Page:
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North Pacific Seafoods faces class action lawsuit for workers’ alleged rodent-infested, moldy lodging and wage theft

(MGN)
Published: Nov. 20, 2020 at 5:24 PM AKST|Updated: Nov. 20, 2020 at 5:50 PM AKST
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ANCHORAGE, Alaska (KTUU) - The seafood processing industry in Alaska attracts thousands of seasonal workers, many of whom are from out of state. North Pacific Seafoods Inc. — responsible for roughly 10% of Alaska’s fisheries market and 800 seasonal employees annually — is facing a class-action lawsuit that claims its seasonal workers were provided unsafe, unsanitary working conditions, experienced wage theft and had their complaints to supervisors ignored.

Pedro Torres and Jorge Hurtado Jr., the plaintiffs, brought the complaint on their behalf and the class of those similarly situated. Those individuals are described as “Every person who works or has worked as a seafood processing employee in the state of Alaska for North Pacific Seafoods, Inc. during the period from October 19, 2017 to the date of judgment who timely opt in to this action.”

Torres, a Texas resident, worked for NPSI from June to July of this year. Hurtado, a Washington resident, worked for NPSI from June to August of this year. Both are stated in the complaint to have been hired as salmon processors and often worked 16-hour days, seven days a week. The primary responsibility of salmon processing workers was to clean, fillet, package and can seafood.

But, the men claimed in the document that they were not compensated for all those hours.

Before each shift, plant workers were required to wear safety gear and protective equipment, which the complaint says takes up to 15 minutes to put on. According to NPSI policy in the documents, workers were then checked in one-by-one, which occupied another 10 minutes. Workers were not allowed to clock in until those processes were complete.

After the shift, gear including aprons, gloves, boots, earplugs and hairnets was described as soiled with “blood and entrails.” Workers had to immediately clock out before removing any gear and washing off the boots and gloves, which would take another 10 to 15 minutes.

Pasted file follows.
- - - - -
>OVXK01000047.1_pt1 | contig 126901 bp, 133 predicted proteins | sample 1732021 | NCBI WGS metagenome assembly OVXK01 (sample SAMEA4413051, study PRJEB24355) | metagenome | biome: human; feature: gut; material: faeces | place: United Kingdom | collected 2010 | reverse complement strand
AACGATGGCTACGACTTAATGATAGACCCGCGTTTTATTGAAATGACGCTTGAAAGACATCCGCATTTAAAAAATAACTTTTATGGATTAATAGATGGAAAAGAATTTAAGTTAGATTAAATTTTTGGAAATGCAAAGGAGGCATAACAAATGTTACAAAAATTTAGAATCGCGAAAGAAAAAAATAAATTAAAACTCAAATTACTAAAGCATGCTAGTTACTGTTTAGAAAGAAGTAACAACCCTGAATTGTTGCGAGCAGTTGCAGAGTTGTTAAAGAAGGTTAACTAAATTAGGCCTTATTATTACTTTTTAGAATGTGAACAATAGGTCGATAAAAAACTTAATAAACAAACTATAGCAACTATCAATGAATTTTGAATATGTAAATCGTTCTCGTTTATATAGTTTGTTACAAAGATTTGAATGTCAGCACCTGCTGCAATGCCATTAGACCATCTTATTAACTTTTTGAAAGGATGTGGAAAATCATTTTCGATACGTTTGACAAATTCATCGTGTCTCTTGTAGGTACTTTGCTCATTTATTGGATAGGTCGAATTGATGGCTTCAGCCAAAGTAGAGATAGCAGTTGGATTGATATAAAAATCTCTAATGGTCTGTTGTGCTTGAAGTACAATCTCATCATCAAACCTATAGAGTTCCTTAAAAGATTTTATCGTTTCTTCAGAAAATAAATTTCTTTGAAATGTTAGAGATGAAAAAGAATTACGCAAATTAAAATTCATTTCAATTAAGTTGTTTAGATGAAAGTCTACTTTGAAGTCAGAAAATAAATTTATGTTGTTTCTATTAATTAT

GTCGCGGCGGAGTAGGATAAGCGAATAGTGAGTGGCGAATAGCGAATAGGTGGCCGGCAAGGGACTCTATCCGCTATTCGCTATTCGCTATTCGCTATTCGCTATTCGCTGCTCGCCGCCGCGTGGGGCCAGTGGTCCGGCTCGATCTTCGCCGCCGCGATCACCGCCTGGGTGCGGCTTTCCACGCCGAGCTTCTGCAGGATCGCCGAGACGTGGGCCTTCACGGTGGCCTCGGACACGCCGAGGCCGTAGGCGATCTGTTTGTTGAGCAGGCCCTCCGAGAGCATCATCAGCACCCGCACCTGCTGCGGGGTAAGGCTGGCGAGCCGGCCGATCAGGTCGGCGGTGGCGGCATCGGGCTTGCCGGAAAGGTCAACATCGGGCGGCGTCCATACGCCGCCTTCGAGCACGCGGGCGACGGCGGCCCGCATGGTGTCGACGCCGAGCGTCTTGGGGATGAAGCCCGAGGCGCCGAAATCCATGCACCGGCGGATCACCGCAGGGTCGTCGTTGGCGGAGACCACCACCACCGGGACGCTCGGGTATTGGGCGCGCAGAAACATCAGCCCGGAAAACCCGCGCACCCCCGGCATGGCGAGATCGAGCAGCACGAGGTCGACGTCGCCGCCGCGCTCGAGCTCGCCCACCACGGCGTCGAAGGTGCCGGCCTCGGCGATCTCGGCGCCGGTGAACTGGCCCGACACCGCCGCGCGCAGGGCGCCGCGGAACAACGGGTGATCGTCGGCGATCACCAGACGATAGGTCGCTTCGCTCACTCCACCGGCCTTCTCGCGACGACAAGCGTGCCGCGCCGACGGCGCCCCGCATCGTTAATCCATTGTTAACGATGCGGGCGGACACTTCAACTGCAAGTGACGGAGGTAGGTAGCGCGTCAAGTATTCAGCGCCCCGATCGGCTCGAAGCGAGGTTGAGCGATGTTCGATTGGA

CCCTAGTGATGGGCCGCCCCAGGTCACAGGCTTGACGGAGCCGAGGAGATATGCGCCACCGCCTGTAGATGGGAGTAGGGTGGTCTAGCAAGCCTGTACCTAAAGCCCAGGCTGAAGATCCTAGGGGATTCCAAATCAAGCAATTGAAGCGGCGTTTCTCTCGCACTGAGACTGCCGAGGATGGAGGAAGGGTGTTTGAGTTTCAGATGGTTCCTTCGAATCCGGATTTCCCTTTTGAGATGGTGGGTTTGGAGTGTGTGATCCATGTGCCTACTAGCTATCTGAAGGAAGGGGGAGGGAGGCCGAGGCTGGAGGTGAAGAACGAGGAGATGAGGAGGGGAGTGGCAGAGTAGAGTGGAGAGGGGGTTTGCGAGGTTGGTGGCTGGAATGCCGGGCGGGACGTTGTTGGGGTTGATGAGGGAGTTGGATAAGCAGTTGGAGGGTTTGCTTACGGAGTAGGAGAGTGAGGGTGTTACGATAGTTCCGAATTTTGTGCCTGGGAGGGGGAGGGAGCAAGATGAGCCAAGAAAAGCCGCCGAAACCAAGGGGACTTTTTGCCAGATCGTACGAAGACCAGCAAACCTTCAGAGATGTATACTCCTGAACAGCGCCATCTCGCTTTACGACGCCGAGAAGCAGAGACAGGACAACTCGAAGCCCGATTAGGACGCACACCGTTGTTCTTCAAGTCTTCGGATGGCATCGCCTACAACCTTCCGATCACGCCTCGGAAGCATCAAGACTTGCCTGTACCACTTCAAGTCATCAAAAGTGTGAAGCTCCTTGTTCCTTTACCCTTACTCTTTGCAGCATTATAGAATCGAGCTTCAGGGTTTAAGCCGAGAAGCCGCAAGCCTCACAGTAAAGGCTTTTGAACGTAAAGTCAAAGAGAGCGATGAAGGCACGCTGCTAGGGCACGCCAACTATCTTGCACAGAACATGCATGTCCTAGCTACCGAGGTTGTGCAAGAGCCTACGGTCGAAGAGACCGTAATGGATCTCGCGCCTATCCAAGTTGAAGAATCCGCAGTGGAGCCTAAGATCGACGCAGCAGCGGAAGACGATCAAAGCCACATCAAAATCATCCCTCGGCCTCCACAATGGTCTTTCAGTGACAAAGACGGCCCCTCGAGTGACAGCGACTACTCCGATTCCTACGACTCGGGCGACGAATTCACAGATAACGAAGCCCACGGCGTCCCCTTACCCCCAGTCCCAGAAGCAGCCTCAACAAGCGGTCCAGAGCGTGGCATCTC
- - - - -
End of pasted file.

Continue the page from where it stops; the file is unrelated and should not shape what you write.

This resulted in workers being unpaid for the approximate half-hour to almost an hour of time spent in the company’s control, the lawsuit alleges.

The workers lived in nearby dorm-style housing, described in the lawsuit as rodent-infested and blooming with mold. The lawsuit states the living areas were “not ‘good,’ ‘habitable,’ or even suitable for human occupancy.”

“Several workers at one NPSI facility found they had to beat their mattress to scare away the mischiefs of rats that had nested inside,” the complaint reads.

A rat was found nursing its litter on a workers’ bed linens. Rodents were found throughout the bathrooms, which were each shared between more than four dozen workers. The complaint describes mold found across bathrooms and bedrooms, with a strong musky smell.

Photos of rat pups on a bed and mold on the ceiling that seem to support workers' claims were...
Photos of rat pups on a bed and mold on the ceiling that seem to support workers' claims were included in the complaint. (Source: Pedro Torres and Jorge Hurtado Jr. vs. North Pacific Seafoods, Inc. class action complaint)(KTUU)

The complaint says some workers became ill due to what they thought was water contamination. The tap water was described as smelling foul, tasting fishy and looking murky. Bottled water at nearby commissaries was often sold out.

Raw sewage was the smell coming out of a dining hall in a facility. When told there was a leaking sewage line beneath the floor and it was going to be fixed, the complaint states nothing was done to have it fixed. While supervisors had their own dining area, the odor in the dining hall had some workers sick and choosing not to eat.

For the entire season, the workers were allegedly provided one dust mask to protect them from fish entrails and COVID-19. The document says most workers eventually bought their own rubber boots, as the ones issued to them were prone to slipping and filling with water; required aprons were still soiled with fish remains from previous shifts; metal-mesh fileting gloves were not provided after workers were told they would receive them, resulting in workers receiving lacerations; earplugs that were prone to falling out and onto the fish-bloodied floor were to be put back in workers’ ears, supervisors told them.

Some workers found their eyes and lungs irritated and detected an ammonia leak in a facility and yelled for other workers to flee. Later, they were told there was an ammonia detector on the plant floor, but it was malfunctioning.

The class action was brought under the Fair Labor Standards and the Alaska Wage and a Half Act for monetary relief and penalties due. The plaintiffs and the class represented, who were lured to Alaska through deceptive representations, are seeking all statutory penalties, actual compensatory damages, attorneys’ fees and costs pursuant to certain Alaska Statutes, the document states.

Alaska’s News Source reached out to NPSI for comment but has not heard back by the time of publication.

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